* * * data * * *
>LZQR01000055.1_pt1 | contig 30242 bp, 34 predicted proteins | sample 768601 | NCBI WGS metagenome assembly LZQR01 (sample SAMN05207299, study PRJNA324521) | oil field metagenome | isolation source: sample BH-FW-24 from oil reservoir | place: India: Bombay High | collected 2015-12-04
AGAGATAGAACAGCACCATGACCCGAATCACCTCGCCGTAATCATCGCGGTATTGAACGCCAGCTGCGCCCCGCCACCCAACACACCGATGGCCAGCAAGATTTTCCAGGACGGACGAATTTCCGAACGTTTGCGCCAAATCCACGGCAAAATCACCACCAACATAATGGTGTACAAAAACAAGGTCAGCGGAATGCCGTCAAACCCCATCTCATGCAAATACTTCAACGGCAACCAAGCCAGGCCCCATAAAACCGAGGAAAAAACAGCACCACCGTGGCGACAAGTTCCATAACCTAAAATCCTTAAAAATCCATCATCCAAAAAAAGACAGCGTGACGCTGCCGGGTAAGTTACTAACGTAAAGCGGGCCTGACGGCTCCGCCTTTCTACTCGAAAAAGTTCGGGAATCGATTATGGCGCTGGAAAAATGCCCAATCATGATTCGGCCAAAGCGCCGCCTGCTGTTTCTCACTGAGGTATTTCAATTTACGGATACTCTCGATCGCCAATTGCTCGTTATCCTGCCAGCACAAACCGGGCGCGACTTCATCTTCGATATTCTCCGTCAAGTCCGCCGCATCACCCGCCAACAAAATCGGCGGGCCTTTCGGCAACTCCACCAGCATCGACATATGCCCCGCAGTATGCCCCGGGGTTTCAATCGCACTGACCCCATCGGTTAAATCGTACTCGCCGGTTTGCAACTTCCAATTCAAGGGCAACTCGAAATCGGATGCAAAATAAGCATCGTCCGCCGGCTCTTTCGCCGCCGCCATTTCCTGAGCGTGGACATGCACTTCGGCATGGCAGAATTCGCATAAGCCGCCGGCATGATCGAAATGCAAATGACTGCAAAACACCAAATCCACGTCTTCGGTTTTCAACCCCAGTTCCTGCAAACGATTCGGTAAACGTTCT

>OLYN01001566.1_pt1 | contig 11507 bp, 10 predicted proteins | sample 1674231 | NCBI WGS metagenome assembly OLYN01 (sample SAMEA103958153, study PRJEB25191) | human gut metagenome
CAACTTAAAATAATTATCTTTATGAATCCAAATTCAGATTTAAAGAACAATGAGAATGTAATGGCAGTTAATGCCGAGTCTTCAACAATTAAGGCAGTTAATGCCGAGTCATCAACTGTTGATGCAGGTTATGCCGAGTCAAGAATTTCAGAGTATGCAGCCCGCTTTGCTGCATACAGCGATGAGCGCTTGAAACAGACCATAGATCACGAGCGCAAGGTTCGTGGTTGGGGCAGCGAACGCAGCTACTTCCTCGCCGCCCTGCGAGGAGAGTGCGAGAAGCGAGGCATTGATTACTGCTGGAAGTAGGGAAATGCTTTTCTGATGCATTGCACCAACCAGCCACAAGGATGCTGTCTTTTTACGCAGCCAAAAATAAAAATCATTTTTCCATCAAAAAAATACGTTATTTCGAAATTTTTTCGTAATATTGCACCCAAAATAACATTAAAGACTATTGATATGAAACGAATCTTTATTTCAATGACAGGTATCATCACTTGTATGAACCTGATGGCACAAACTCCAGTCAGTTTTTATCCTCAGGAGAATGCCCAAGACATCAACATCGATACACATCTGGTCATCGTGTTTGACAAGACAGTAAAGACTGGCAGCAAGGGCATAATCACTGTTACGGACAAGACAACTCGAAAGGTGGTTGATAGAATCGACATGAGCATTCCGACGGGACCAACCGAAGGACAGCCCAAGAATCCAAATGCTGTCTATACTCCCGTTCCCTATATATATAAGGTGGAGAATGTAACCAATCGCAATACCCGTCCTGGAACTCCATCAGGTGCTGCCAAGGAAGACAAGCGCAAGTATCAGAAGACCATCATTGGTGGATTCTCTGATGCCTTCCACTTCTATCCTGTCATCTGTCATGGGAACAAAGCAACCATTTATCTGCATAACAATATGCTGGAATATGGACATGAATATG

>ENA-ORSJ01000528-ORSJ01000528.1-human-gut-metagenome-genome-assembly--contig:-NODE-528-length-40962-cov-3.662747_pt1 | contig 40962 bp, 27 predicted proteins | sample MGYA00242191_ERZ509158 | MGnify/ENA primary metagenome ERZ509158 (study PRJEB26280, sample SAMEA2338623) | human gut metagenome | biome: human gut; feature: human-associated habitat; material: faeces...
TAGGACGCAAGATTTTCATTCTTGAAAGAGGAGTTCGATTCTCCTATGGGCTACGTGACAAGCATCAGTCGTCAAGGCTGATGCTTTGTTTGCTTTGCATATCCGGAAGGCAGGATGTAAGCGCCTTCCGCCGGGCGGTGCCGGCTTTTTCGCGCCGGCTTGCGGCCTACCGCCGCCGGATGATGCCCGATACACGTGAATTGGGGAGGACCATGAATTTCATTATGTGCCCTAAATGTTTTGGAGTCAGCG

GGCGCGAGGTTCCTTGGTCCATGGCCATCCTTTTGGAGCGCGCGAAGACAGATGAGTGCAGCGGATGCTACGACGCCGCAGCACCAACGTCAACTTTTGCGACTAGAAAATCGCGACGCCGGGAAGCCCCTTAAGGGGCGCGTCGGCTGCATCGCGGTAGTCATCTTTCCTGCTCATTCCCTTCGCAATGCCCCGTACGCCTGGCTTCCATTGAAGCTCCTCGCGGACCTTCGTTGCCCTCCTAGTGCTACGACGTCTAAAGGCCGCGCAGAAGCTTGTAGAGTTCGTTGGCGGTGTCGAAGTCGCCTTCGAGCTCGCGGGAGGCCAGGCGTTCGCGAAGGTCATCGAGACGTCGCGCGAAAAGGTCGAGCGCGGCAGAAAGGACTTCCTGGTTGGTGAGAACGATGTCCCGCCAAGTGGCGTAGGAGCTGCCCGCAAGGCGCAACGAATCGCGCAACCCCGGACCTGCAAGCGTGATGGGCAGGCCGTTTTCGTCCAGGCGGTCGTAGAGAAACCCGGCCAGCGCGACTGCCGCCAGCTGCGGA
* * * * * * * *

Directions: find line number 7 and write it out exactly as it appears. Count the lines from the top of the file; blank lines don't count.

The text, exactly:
GGCGCGAGGTTCCTTGGTCCATGGCCATCCTTTTGGAGCGCGCGAAGACAGATGAGTGCAGCGGATGCTACGACGCCGCAGCACCAACGTCAACTTTTGCGACTAGAAAATCGCGACGCCGGGAAGCCCCTTAAGGGGCGCGTCGGCTGCATCGCGGTAGTCATCTTTCCTGCTCATTCCCTTCGCAATGCCCCGTACGCCTGGCTTCCATTGAAGCTCCTCGCGGACCTTCGTTGCCCTCCTAGTGCTACGACGTCTAAAGGCCGCGCAGAAGCTTGTAGAGTTCGTTGGCGGTGTCGAAGTCGCCTTCGAGCTCGCGGGAGGCCAGGCGTTCGCGAAGGTCATCGAGACGTCGCGCGAAAAGGTCGAGCGCGGCAGAAAGGACTTCCTGGTTGGTGAGAACGATGTCCCGCCAAGTGGCGTAGGAGCTGCCCGCAAGGCGCAACGAATCGCGCAACCCCGGACCTGCAAGCGTGATGGGCAGGCCGTTTTCGTCCAGGCGGTCGTAGAGAAACCCGGCCAGCGCGACTGCCGCCAGCTGCGGA